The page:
Burlington, on the other hand, almost pretends that people in wheelchairs do not exist after dark. Accessible cabs do not exist after eleven, forcing you just to give up and go to bed.

Stores have wheelchair ramps and doors, but it feels like it is out of obligation. Rooms are never designed to fit a chair, main door theshholds are always too large, and everything is horrible.

But, enough of me wincing on about that. What about political?

There are laws in place to protect people who find themselves, whether acute or not, in a wheelchair. Are they enforced? Fuck no. There are government buildings where automatic doors open the wrong way, there are a plethora of ramps that are to steep, and God Forbid you have multiple disabilities: the job market cannot handle it.

For example, I am paraplegic and epileptic. I have searched for a job. I wold love a job. My body is too unreliable. No, employers cannot discriminate about your disability here. They can find other avenues, however. They can stress the fact that you cannot leave your post until it is time, health condition be damned. They can point out pitfalls in layout and pose the question as “… but that will not be an issue, right?” The point is taken.

I fully admit that I have a limited scope in dealing with this kind of bull. Between knowing that I am the only disabled person in my building and knowing that, no matter how much I really want to, I cannot go back to my old job, my ego is fractured into one-thousand pieces.

….and do not get started on government assistance. I have had a right bitch of a time getting medical coverage for the two medications I need and STILL do not have any coverage.

What really hurts me, and I double checked that other article, is people who knew me before still assuming I could (at least half) do what I could before.

Or people who never knew me before assuming that I am using my disabilities as a kind of crutch.

Oh, there would be a special place in the afterlife for people like that, if one exists.

NOW THAT I HAVE GOTTEN THAT OFF MY CHEST!

anewsin Publishing is having its first release on the first of July. I have updated the Patreon to include an awesome perk that if you donate just $3 a month, you get the upcoming story early! I hope you like it!

Ableist

It is something we all tackle with: the idea that someone cannot do a task all because of their position. Assuming someone is useless because of their handicap is ridiculous and strange. All because someone is in a wheelchair, or unable to walk without some sort of aid, dose not mean that should be cast aside and deemed unable to do anything.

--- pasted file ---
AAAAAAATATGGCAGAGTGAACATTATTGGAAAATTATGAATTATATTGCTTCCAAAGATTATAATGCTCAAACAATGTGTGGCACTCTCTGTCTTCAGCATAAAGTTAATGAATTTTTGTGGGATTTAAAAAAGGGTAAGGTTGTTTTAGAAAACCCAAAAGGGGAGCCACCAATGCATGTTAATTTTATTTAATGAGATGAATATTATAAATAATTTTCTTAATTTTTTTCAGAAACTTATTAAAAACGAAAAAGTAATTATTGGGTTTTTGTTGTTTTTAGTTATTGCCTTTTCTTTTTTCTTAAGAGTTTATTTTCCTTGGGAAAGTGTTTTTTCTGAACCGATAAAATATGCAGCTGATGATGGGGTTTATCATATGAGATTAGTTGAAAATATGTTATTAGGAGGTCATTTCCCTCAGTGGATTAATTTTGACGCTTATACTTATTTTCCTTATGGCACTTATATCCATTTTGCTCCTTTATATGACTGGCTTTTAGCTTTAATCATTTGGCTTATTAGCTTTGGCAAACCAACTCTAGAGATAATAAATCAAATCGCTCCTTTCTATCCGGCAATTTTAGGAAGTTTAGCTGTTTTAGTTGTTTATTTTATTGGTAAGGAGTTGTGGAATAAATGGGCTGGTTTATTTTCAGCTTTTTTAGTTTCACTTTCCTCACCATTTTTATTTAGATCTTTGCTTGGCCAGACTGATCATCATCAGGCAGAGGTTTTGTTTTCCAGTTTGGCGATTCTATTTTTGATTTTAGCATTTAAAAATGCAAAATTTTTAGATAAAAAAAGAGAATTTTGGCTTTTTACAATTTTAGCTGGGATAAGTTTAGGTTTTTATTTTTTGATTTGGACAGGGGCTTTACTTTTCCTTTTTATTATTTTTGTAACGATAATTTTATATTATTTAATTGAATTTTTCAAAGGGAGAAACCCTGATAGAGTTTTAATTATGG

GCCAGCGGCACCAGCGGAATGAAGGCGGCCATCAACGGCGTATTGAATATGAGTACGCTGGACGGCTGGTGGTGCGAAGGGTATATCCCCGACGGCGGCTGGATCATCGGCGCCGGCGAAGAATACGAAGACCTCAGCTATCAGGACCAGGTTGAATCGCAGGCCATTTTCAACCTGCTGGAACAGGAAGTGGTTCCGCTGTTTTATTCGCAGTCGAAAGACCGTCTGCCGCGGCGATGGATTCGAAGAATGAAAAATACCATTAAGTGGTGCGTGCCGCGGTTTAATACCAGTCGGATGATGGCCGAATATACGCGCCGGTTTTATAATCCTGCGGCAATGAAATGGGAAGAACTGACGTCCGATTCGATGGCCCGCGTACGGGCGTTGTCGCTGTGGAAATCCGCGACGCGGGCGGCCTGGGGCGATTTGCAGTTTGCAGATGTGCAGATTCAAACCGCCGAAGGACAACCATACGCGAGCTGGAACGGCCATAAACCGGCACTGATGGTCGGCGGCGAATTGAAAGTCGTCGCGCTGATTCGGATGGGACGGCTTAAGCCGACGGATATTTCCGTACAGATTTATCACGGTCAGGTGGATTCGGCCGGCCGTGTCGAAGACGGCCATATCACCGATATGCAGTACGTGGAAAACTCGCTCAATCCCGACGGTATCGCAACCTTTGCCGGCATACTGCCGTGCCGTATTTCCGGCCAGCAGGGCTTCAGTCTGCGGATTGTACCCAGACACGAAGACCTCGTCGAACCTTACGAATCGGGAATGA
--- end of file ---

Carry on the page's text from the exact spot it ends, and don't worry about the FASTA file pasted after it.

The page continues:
Now, I say anything, but that is a bit extreme. Okay: the person cannot walk. That is not ableism, that is just obvious. It is ableist to assume that they need help with every little thing they face in life.

Yes, it is okay to ask if they need a hand. If they refuse your assistance, however, THEY REFUSE YOUR ASSISTANCE! I could not tell you how often, in my situation, people offer help and then INSIST after I say that I am okay. It is offensive. You are displaying that you actually see that person as less than that: you see them as incapable to do anything.

Wheelchairs, in particular, are a clear depiction of someones physical limitations. In some cases, people are never without the chair. It may as well be a shirt. They are obvious, huge, intrusive, and a hinderance to more than just the user.

Now, with that said, there are people who are better in a wheelchair than most are at walking. Some people in chairs flow through heavy foot traffic gracefully and quietly. They maneuver peacefully and do not disturb a single person. There are, however, those who need a hand. That is why you just simply can ask. It is not offensive if you accept the potential ‘no’ and leave it at that.

I feel like a broken record. I touched on the ramifications of forcing yourself on someone in a previous post. (Example one || Example two || Example three || and there are more I’m sure, see “Law Rants” up top). It is only part of the issue.

My personal example is that someone wanted me to go to a social thing a little while ago, but did not push the issue because of my chair. They never talked to me about it and I only found out when they decided to explode with rage towards chariot. The fact was ignored that I would have enjoyed that. There, by law, have to be ways for me to get into the venue. I have preferred seating (if the venue is not run by dicks) and usually my physical condition gets me a reduced rate. However, there was a sense of true anger towards the situation that I had no choice but to live with. I was made to feel as if I did something wrong because I am in a chair. There was no concession for the fact that I am trying to get up from here: no sympathy about how I might be impacted by the situation.

Google Definition

SIDE NOTE!
Post #90! Thank you!